COM0014: Blog Post #2 – Storytelling & Communication Styles

Books

Whose story are you really telling?

This isn’t your grandma’s nighttime reading. At least, not mine. My story is raw, real and colours your thoughts and opinions with language and humour while defining the very nature of living with challenge and perseverance. Writing and blogging about health is a challenge of manipulating story with facts and resources while wrapping the content under an umbrella under which people will want to stand. A challenge of a necessary evil in content creation to determine where my story meets the reader’s expectations to be entertained and educated.

One of the main catchphrases of Lupus Interrupted is, “Life ain’t all about purple painted ponies pooping butterflies jacked up on SugarSmacks.” The reality of how I discovered my story writing abilities and, consequently, my communication style began the very first time my website was declined to be featured on more readily-recognized website due to “the effective use of language that may offend some of our readers.”

Challenge: [Accepted]. I was hooked at that very moment to be the most real “Me.” I could be in my writing. I’d had to look critically at the nature of how I express my thoughts, opinions and my journey itself and compare it to what my readers were wanting when they approached my blog to read as opposed to the plethora of every other health blog and website on the Web 2.0. There are academically sourced, clinical websites. These are not my website, nor do I ever want Lupus Interrupted to become an academically sourced, clinical website. My resonance with my readers and followers is based on my ability to write the authenticity of a journey through autoimmune disease as a woman, a mother and a generally awesome human being thrust in the chaos of the Cosmos of managing the “Everything” in the world.

For those who are familiar with my uber-favourite blog and blogger, “The Bloggess,” you have an idea of where I get my determination to remain true to my own writing and communication style without succumbing to the social stigma of telling a story peppered with language, sarcasm and a rapier wit. Look at the number of comments on her posts and it is a fitting validation of what readers are seeking when they click on any of her content.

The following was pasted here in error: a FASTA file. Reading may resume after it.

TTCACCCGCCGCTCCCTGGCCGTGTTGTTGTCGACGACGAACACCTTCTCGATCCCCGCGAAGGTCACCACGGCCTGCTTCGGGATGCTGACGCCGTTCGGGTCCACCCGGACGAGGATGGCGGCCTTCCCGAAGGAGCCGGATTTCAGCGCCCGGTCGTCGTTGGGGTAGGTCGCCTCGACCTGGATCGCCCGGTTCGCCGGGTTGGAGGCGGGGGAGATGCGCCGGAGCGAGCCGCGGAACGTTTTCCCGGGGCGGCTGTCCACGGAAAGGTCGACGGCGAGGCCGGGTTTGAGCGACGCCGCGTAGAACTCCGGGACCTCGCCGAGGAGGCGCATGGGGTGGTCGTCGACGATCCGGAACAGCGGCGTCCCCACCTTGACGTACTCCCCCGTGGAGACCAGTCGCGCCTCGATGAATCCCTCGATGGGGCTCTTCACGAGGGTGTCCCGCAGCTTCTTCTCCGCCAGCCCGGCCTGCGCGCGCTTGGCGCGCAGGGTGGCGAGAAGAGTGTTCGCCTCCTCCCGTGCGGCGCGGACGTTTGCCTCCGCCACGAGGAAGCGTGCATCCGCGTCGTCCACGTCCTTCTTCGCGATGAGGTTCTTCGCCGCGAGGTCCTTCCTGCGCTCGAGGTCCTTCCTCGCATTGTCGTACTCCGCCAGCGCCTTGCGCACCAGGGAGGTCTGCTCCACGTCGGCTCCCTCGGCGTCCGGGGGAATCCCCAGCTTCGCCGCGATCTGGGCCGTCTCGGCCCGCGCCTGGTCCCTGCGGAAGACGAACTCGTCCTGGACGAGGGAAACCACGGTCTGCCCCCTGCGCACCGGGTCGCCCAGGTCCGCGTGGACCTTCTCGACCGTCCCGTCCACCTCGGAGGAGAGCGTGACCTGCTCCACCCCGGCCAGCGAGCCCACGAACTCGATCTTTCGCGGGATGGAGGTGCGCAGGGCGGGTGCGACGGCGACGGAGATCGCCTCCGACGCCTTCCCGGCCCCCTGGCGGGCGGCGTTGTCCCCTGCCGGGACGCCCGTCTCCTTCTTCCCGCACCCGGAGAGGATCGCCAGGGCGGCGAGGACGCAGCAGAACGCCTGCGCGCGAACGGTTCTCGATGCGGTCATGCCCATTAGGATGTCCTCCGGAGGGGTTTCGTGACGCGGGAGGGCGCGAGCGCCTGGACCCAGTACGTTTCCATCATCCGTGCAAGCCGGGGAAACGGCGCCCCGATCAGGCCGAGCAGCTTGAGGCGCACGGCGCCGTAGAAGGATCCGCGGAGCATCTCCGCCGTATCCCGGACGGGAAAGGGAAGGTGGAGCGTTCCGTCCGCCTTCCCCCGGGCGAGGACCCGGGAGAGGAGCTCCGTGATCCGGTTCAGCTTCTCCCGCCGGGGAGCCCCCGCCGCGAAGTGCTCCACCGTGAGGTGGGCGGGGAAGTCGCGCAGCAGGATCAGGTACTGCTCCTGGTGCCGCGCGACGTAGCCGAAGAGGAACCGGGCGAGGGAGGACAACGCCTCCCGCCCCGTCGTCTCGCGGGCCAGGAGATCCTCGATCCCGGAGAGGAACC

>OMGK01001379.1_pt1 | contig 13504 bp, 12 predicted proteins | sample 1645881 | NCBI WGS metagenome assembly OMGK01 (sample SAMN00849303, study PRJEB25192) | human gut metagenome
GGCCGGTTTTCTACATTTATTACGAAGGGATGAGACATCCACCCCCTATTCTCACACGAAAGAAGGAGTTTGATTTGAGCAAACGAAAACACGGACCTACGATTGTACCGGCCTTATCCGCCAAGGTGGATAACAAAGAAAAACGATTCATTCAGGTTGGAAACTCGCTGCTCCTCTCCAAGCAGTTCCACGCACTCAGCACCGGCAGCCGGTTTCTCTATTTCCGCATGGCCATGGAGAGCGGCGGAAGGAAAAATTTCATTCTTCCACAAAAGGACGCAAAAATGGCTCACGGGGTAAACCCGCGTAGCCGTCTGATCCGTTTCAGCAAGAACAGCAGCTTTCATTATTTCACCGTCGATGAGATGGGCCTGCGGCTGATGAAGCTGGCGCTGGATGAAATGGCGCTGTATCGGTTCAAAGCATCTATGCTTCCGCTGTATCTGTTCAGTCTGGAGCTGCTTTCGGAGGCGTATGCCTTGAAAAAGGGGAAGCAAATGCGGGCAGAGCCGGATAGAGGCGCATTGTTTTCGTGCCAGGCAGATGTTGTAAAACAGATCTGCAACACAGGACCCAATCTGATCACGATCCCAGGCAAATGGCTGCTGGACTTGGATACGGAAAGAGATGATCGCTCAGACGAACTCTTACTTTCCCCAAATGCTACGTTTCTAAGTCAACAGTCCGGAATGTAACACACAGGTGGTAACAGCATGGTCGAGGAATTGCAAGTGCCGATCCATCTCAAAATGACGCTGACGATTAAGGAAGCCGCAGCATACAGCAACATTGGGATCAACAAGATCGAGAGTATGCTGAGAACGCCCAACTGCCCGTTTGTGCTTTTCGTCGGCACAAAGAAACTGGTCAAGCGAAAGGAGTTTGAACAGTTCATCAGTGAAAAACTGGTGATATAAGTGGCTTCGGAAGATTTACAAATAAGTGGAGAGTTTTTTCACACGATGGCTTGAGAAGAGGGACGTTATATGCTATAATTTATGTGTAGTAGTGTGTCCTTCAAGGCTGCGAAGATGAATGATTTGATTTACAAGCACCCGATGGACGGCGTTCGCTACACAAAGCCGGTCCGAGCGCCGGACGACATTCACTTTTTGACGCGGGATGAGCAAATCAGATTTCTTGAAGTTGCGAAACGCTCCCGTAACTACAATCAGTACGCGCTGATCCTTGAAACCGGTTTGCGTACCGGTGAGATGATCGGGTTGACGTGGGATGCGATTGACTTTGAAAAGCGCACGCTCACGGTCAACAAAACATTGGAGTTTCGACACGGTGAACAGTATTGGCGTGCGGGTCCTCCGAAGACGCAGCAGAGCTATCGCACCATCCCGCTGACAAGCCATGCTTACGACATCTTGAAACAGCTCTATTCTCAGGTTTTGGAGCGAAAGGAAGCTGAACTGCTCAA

I have found the requirement, however, to maintain a balance between posts that my readers can superficially skim and those that require further thought and analysis. Could I ever say that my style brings in the variety of readers (Elementary, Inspectional, Analytical and Syntopical) and engages them on each level? No. And, Yes. I’ve discovered my storytelling abilities are validated when I see them post recognition of various elements I strive to include in my writings. “#gladitude”, for example. I see them actively using thoughts, ideas and expressions they have found within my content and displaying it for others to see on their own social media feeds.

I still strive for the engagement within the blog content itself. Comments usually flow best on the content that my readers most intimately resonate with (usually mental health, parenting or choice of perspective posts) and lack within posts that are product-oriented or factual.

It’s an interesting challenge to continually modify and adapt content within my story telling in order to best resonate with readers and followers in their own journeys through chronic disease. The key is to watch and listen how they are using the content to formulate their own perspectives and how they are choosing to share it (platforms, media, posts) to others.

Do you find your attendance to certain websites is based on your attraction to the content and, if applicable, do you visit various sites because they *are* different in content?

 

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